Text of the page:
Gap Insurance, Now More Than Ever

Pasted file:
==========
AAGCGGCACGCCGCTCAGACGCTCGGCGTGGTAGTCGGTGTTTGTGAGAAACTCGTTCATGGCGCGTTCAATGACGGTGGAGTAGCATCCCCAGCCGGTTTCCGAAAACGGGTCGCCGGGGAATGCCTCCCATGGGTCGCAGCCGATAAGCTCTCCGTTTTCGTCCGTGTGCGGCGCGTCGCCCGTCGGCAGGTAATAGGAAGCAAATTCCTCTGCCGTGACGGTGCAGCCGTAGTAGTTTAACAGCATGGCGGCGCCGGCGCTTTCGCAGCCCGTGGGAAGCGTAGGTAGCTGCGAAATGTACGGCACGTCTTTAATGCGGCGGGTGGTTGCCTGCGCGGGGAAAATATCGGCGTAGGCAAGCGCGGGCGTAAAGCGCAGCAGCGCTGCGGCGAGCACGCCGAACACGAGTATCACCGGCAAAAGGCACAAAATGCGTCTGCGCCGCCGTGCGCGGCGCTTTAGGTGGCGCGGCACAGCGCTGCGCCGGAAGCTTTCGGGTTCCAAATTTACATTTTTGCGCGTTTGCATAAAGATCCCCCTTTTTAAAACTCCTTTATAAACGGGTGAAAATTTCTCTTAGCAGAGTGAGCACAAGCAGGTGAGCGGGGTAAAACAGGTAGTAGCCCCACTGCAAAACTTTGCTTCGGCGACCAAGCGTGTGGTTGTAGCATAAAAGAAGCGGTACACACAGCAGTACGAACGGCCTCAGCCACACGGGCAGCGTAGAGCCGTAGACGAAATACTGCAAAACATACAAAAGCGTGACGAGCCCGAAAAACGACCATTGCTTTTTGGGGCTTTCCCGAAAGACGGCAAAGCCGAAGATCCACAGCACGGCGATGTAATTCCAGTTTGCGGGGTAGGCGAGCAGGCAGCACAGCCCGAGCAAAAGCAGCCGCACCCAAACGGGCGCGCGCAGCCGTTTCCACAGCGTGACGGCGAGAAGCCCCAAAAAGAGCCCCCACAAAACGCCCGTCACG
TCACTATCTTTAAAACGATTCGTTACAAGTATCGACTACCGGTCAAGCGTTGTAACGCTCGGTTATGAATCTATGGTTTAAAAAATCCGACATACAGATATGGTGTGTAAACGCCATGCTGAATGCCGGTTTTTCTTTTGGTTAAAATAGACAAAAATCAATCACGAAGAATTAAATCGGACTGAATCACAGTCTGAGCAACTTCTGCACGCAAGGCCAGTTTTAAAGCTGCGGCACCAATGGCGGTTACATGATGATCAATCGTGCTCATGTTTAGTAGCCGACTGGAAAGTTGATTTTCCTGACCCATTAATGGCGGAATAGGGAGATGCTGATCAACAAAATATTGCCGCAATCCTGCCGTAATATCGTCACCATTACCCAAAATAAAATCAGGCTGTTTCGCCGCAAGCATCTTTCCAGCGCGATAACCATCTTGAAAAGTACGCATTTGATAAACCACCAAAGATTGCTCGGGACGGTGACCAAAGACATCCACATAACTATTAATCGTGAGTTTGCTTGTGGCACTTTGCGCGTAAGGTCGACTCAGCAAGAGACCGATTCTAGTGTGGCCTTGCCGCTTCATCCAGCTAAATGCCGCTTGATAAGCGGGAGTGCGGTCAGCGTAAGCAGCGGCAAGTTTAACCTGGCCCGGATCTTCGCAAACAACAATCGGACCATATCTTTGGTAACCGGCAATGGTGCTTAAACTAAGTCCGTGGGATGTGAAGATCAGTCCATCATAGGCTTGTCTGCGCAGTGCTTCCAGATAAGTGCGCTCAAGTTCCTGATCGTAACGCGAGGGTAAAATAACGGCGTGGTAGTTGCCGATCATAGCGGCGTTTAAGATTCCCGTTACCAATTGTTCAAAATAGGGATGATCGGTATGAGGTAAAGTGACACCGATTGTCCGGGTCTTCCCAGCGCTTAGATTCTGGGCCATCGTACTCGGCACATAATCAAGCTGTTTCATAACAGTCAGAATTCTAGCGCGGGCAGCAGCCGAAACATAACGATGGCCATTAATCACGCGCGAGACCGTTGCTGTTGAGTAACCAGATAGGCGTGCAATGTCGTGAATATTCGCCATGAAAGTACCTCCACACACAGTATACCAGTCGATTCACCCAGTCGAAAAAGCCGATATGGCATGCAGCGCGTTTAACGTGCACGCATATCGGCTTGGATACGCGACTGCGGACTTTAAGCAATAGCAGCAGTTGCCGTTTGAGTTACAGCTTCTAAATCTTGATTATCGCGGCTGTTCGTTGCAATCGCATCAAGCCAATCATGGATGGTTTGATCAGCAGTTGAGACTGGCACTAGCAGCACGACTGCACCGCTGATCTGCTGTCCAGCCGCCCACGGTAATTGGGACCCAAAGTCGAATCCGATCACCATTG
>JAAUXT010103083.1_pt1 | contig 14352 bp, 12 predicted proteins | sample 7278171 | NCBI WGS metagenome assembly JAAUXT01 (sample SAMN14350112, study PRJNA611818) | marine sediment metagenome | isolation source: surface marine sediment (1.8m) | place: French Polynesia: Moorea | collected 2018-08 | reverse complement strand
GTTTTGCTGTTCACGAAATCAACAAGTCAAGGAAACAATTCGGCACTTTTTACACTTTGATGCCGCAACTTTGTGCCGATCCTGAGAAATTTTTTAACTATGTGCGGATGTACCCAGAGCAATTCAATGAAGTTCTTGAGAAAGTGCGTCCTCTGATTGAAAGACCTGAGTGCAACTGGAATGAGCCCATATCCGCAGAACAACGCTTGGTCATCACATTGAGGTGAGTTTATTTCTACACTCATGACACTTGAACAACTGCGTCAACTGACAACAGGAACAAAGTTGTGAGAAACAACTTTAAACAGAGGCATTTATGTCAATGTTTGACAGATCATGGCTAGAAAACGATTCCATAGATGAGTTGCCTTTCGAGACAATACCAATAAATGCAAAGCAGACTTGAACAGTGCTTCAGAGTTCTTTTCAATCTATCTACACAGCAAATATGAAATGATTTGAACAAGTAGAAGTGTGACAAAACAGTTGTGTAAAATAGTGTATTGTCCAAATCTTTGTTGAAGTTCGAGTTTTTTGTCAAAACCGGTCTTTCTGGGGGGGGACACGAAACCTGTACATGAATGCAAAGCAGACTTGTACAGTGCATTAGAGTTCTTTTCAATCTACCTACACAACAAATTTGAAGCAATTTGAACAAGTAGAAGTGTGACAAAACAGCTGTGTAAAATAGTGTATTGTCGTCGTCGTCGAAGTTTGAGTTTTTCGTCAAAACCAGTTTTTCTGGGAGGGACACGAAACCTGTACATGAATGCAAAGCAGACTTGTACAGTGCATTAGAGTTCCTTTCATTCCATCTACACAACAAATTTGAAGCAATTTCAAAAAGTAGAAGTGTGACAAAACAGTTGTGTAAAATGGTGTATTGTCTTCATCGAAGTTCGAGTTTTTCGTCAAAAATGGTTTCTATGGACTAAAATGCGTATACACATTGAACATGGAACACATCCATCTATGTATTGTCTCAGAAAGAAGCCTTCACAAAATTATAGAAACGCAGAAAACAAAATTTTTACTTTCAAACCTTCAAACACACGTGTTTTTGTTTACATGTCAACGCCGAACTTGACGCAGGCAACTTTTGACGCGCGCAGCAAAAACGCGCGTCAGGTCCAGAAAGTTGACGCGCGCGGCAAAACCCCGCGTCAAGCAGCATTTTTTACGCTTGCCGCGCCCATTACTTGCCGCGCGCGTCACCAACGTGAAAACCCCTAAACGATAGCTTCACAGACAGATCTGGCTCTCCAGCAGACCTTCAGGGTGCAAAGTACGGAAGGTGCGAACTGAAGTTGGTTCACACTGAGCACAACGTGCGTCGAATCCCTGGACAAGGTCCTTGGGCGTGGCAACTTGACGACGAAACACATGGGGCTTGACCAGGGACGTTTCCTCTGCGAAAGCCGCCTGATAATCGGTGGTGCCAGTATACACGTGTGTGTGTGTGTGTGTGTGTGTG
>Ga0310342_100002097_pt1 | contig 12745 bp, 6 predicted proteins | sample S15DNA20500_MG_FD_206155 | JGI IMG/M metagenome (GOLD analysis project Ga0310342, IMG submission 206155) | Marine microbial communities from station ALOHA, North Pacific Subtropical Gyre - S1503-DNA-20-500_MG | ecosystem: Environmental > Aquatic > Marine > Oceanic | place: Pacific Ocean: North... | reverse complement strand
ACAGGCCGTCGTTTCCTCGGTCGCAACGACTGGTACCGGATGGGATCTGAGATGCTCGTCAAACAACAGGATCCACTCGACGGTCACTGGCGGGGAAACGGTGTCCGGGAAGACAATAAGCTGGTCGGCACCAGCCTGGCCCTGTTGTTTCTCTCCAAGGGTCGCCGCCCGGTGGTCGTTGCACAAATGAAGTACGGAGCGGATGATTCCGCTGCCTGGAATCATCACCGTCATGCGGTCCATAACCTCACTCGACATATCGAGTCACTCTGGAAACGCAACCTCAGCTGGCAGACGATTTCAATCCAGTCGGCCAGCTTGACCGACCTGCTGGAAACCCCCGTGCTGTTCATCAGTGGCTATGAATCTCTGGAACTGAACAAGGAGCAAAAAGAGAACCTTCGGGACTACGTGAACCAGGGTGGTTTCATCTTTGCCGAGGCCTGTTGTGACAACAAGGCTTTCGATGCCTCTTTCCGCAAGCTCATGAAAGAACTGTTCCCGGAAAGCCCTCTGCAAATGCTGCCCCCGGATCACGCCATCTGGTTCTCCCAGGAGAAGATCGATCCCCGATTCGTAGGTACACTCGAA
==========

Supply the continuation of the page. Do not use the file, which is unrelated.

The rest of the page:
On November 9 the Wall Street Journal published an article which should be a wake-up call for anyone buying a new or newer vehicle on credit. "Consumers, salespeople and lenders are treating cars a lot like houses during the last financial crisis by piling on debt to such a degree that it off and exceeds the car's value. This phenomenon – referred to as negative equity, or being under water – can leave car owners trapped." The article goes on to point out that one third of people who traded in cars to buy new ones in the first 9 months of 2019 had negative equity, compared with 28% 5 years ago and 19% a decade ago. "Rising car prices have exacerbated and affordability gap that is increasingly getting filled with auto debt. Easy lending standards or perpetuating the cycle, with lenders routinely making car loans with low or no downpayments that can last 7 years or longer.The authors of the article focus mostly on people voluntarily trading cars in to buy newer ones while they still owe money on the old one. As a personal injury lawyer I am more concerned about my clients who own newer vehicles, who owe a lot on them, and then get involved in a car crash where their vehicle was totaled. The person causing the crash is only liable for the reasonable value of the vehicle, NOT THE AMOUNT OWED ON THE LOAN. Gap insurance is relatively cheap and can be purchased from your own insurance company when you first call to insure the vehicle. That gap insurance will pay the difference between the loan amount and the value of the vehicle at the time of the crash. That way a prudent buyer would have enough money to pay off the loan completely.


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